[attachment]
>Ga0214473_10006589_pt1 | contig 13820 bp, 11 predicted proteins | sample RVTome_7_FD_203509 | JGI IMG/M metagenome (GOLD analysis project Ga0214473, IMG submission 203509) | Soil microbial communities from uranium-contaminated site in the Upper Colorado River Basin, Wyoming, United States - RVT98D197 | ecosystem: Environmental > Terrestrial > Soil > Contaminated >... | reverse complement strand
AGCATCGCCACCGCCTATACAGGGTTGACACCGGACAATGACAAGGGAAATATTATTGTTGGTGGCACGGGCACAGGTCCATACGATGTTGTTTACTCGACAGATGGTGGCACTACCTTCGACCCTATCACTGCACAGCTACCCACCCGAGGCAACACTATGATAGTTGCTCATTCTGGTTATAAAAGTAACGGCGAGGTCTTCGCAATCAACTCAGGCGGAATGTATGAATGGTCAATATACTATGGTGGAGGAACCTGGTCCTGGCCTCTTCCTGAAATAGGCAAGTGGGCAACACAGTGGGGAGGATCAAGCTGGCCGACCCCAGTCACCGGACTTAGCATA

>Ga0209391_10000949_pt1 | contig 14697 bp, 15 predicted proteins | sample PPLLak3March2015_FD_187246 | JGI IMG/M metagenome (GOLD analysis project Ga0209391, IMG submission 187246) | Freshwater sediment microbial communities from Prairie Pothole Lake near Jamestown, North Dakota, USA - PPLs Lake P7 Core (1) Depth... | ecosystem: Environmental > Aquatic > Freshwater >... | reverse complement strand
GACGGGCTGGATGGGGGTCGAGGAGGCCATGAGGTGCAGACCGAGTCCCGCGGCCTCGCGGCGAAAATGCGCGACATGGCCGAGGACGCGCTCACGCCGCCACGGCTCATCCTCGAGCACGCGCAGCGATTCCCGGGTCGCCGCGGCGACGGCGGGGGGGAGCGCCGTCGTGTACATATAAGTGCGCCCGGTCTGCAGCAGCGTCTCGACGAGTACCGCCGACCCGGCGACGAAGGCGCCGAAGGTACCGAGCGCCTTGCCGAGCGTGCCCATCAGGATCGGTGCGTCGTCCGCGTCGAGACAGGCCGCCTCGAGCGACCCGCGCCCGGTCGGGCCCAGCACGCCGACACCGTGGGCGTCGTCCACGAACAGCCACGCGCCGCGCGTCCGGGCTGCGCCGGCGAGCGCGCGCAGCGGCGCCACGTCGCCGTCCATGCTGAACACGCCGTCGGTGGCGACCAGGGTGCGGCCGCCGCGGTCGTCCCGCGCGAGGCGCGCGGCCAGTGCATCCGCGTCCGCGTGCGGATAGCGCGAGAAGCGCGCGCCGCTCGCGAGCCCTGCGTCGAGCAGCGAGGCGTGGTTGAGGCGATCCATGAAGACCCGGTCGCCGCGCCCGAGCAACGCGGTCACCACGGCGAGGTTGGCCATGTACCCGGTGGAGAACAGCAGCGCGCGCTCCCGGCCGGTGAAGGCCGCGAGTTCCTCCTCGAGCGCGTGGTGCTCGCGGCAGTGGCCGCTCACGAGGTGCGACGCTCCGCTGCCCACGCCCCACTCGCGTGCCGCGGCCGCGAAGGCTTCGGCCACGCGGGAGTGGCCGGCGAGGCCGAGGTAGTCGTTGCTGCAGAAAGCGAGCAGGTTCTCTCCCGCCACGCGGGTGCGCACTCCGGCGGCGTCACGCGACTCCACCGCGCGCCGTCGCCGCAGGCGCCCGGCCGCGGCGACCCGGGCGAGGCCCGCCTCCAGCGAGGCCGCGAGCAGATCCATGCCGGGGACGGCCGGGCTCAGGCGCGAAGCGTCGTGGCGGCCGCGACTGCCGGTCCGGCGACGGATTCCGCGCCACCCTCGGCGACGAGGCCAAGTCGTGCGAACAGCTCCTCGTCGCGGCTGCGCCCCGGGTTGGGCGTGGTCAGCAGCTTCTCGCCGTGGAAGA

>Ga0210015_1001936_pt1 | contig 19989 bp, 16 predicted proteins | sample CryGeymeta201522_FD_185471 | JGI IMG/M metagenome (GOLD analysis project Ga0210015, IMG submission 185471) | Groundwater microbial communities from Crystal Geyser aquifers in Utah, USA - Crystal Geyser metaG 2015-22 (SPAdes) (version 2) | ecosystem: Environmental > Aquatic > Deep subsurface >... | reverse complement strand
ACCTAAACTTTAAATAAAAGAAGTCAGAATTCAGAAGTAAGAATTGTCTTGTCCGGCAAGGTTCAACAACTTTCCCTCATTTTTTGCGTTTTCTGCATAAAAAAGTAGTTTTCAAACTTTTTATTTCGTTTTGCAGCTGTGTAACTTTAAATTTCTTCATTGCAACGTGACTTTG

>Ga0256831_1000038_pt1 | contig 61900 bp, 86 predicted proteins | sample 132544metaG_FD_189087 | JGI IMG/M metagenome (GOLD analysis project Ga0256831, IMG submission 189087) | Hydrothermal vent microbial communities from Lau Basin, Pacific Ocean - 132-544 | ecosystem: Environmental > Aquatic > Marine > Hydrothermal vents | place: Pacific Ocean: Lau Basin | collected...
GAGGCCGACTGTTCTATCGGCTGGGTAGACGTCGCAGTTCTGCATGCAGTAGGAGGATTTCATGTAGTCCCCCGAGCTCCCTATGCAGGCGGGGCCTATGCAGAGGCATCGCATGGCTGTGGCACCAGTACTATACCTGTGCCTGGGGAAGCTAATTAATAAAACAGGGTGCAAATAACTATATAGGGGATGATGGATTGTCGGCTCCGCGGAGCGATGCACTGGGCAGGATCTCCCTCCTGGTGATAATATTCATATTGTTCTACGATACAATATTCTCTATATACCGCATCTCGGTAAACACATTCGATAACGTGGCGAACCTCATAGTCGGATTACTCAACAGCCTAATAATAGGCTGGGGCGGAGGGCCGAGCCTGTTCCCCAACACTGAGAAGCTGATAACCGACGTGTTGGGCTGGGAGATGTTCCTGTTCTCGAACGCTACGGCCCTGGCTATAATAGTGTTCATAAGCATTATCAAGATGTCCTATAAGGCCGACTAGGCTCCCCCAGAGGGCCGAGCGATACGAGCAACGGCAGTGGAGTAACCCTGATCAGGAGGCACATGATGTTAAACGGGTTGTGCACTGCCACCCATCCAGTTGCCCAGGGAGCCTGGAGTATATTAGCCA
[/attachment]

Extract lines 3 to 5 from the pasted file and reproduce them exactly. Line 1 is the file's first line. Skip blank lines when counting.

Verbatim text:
>Ga0209391_10000949_pt1 | contig 14697 bp, 15 predicted proteins | sample PPLLak3March2015_FD_187246 | JGI IMG/M metagenome (GOLD analysis project Ga0209391, IMG submission 187246) | Freshwater sediment microbial communities from Prairie Pothole Lake near Jamestown, North Dakota, USA - PPLs Lake P7 Core (1) Depth... | ecosystem: Environmental > Aquatic > Freshwater >... | reverse complement strand
GACGGGCTGGATGGGGGTCGAGGAGGCCATGAGGTGCAGACCGAGTCCCGCGGCCTCGCGGCGAAAATGCGCGACATGGCCGAGGACGCGCTCACGCCGCCACGGCTCATCCTCGAGCACGCGCAGCGATTCCCGGGTCGCCGCGGCGACGGCGGGGGGGAGCGCCGTCGTGTACATATAAGTGCGCCCGGTCTGCAGCAGCGTCTCGACGAGTACCGCCGACCCGGCGACGAAGGCGCCGAAGGTACCGAGCGCCTTGCCGAGCGTGCCCATCAGGATCGGTGCGTCGTCCGCGTCGAGACAGGCCGCCTCGAGCGACCCGCGCCCGGTCGGGCCCAGCACGCCGACACCGTGGGCGTCGTCCACGAACAGCCACGCGCCGCGCGTCCGGGCTGCGCCGGCGAGCGCGCGCAGCGGCGCCACGTCGCCGTCCATGCTGAACACGCCGTCGGTGGCGACCAGGGTGCGGCCGCCGCGGTCGTCCCGCGCGAGGCGCGCGGCCAGTGCATCCGCGTCCGCGTGCGGATAGCGCGAGAAGCGCGCGCCGCTCGCGAGCCCTGCGTCGAGCAGCGAGGCGTGGTTGAGGCGATCCATGAAGACCCGGTCGCCGCGCCCGAGCAACGCGGTCACCACGGCGAGGTTGGCCATGTACCCGGTGGAGAACAGCAGCGCGCGCTCCCGGCCGGTGAAGGCCGCGAGTTCCTCCTCGAGCGCGTGGTGCTCGCGGCAGTGGCCGCTCACGAGGTGCGACGCTCCGCTGCCCACGCCCCACTCGCGTGCCGCGGCCGCGAAGGCTTCGGCCACGCGGGAGTGGCCGGCGAGGCCGAGGTAGTCGTTGCTGCAGAAAGCGAGCAGGTTCTCTCCCGCCACGCGGGTGCGCACTCCGGCGGCGTCACGCGACTCCACCGCGCGCCGTCGCCGCAGGCGCCCGGCCGCGGCGACCCGGGCGAGGCCCGCCTCCAGCGAGGCCGCGAGCAGATCCATGCCGGGGACGGCCGGGCTCAGGCGCGAAGCGTCGTGGCGGCCGCGACTGCCGGTCCGGCGACGGATTCCGCGCCACCCTCGGCGACGAGGCCAAGTCGTGCGAACAGCTCCTCGTCGCGGCTGCGCCCCGGGTTGGGCGTGGTCAGCAGCTTCTCGCCGTGGAAGA

>Ga0210015_1001936_pt1 | contig 19989 bp, 16 predicted proteins | sample CryGeymeta201522_FD_185471 | JGI IMG/M metagenome (GOLD analysis project Ga0210015, IMG submission 185471) | Groundwater microbial communities from Crystal Geyser aquifers in Utah, USA - Crystal Geyser metaG 2015-22 (SPAdes) (version 2) | ecosystem: Environmental > Aquatic > Deep subsurface >... | reverse complement strand